Another view of Sinningia sellovii. It's also known as the Red Hardy Gloxinia.

This hardy sinningia is 'Arkansas Bell's'. It's available from Plant Delight's Nursery, and produces tubers like potatoes.

I almost shouldn't show this Martagon lily, but they are so challenging to grow well (and believe me, this one isn't grown 'well' by any measurement, but it is loaded with buds (and lily beetle!). Growing in my abandoned alpine garden which has exceptional drainage along the western foundation of the greenhouse.

Cur flower stock is so fragrant, and while a short-lived crop where summers get hot and humid. I still grow a bed just to pick before the Fourth of July. The spicy fragrance is special, as is the fact that few garden centers carry young, healthy plants that can do this - so I bother to plant some every year. Great mixed with the sweet peas. This variety is 'Katz Apricot', and you can get the seed from Johnny's Selected Seeds.


  1. Beautiful pictures as always: and do you really grow every frickin' plant on the planet! You put us botanic gardeners to shame!

    1. Oh PK. you're funny. There are a couple of plants that I don't grow - :)besides, look who's talking! :)

  2. lovely! I'd pre order your vegetable book! It's about time for a serious vegetable growing book.
    I'd really love a book on seed starting - the annuals and exotics you grow! I've tried, it's so hard to find reliable information about even something that seems so simple but isn't - snapdragons for example. Johnnys is a great resource, but I'd love a book... :)
    Waiting and watching for my sweet peas to flower!! So close!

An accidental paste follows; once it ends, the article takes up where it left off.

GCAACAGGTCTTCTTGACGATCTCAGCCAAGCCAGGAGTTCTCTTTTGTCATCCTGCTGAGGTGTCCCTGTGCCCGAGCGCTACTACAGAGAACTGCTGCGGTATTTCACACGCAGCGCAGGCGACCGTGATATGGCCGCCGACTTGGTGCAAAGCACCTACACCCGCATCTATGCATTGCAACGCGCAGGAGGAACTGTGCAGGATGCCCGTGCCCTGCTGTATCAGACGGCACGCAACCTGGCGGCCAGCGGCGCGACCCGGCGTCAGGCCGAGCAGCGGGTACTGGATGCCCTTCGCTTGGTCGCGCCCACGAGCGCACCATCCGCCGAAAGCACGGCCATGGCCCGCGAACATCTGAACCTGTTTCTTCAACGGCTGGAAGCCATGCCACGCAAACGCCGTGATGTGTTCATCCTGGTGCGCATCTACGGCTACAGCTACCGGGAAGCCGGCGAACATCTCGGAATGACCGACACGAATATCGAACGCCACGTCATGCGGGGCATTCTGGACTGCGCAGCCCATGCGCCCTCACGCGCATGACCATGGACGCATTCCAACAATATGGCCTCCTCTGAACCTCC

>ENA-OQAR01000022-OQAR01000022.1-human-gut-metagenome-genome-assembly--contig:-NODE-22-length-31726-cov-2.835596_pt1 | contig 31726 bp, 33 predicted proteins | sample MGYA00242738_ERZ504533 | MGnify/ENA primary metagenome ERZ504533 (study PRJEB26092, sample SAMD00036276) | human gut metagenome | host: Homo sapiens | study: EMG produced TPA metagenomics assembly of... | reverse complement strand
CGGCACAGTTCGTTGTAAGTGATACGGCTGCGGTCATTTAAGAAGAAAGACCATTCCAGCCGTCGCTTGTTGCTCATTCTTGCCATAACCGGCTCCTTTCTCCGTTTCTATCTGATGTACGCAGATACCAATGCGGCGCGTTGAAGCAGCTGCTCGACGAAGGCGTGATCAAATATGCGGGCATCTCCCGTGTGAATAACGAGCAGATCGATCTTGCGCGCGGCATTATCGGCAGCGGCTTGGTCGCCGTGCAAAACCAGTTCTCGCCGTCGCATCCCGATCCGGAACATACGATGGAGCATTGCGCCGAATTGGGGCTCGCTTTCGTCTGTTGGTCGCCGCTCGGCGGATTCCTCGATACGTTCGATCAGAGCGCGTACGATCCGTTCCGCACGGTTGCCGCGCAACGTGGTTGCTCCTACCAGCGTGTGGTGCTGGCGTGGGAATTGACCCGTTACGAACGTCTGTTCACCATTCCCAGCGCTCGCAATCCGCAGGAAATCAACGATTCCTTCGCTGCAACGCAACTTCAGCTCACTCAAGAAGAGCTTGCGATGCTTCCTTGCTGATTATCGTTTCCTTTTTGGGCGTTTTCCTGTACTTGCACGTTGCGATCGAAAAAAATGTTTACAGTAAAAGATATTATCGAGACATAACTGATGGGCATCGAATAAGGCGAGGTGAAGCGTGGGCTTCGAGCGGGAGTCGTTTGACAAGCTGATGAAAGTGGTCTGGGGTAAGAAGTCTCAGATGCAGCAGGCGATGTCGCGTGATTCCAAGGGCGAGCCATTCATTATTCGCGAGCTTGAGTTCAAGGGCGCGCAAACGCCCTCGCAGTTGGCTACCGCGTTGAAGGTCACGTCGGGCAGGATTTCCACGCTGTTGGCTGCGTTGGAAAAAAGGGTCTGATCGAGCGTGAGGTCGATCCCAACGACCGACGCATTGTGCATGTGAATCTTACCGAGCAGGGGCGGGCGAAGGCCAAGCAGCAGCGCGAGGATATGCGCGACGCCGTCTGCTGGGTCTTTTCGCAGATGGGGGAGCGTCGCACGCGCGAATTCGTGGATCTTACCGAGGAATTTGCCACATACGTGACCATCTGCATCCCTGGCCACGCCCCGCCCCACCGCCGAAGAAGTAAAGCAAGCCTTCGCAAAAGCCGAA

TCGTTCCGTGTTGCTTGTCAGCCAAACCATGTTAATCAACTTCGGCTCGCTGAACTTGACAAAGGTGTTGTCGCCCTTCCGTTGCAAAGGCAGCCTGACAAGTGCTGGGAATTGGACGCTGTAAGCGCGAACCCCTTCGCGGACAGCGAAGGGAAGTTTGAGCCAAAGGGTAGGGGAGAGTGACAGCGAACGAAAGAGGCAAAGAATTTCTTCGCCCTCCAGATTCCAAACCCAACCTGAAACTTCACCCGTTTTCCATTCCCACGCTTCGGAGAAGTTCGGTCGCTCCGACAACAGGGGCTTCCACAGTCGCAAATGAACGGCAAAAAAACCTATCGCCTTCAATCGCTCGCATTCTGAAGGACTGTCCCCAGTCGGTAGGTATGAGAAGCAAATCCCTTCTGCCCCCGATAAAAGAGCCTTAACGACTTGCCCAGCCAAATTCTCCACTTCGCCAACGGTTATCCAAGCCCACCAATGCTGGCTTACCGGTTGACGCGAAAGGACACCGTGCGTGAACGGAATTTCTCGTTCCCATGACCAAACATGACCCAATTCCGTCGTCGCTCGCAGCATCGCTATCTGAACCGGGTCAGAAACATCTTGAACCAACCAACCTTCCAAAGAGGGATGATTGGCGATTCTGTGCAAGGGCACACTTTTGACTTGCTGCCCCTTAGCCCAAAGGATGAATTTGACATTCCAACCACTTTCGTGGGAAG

1. Wow, thank you Lauren! That's so nice to hear! Well, it looks like you won't have to wait long. I'm in final discussions with a publisher and things are looking hopeful. I don't want to say too much, but in their words " like Julia Child's The Art of French Cooking for vegetable gardeners". Not bad, right? There is a need for a more comprehensive book, I agree. Of course, it will have to look beautiful as well!

    2. I'd be happy to share my garden and 2 cents in regards to vegetable philosophy. All about biodiversity and soil microbiology.

  3. Anonymous10:12 AM

    dear matt
    i think many of your readers enjoy the compendium-type posts, where you put up lots of images and your commentary on their subject matter. i know i get lots of visual info from them. your photos are entrancing!
    we use rebar and concrète reinforcing mesh for many different crops that need support, which i copied from charles cresson's garden after seeing his, although your bamboo trellising is far more handsome and interesting. does a good job with peas, tomatoes, dahlias, etc.
    chelsea green seems to be the publishing house that is putting the best effort into books that inform and teach. i hope they'll be interesed in your project.
    all best,
    ~ 02568

    1. Funny, you are the third person within an hour to mention Chelsea Green to me - I checked out their website and they seem like a great company - Im afraid that it may be too late though - I am in contract stage! However, Thanks 02568!

  4. sillydoggarden10:54 PM

    Happy to see your mention of night phlox. It's one of my favorites.

    1. Thanks Silly Dogg. Especially during these hot and humid evenings!

  5. Anonymous10:42 AM

    Hi ! I just love reading this blog !
    / Vendela from Sweden

  6. Anonymous12:38 PM

    I appreciate the honesty of your blog. I chuckled when you mentioned that you still have plants on your deck waiting to be planted. I know the feeling all too well. One of my favorites was the blog post showing the unkempt part of your garden. I bet most gardeners have less than pristine spots in their garden yet most blogs never show them which can be depressing when you only see pictures of perfect gardens.


  7. Such beautiful flowers! I own just a tiny gard and I envy the little paradise you have.

  8. Hey Matt, You're neighbor Dylan from the next block. What are the giant dinosaur looking "Hosta" in your front yard? Those things are RIDICULOUS and beautiful!

    1. Those are giantJapanese Butterburr's that are a bit wild in the garden (they like to run) but we love them.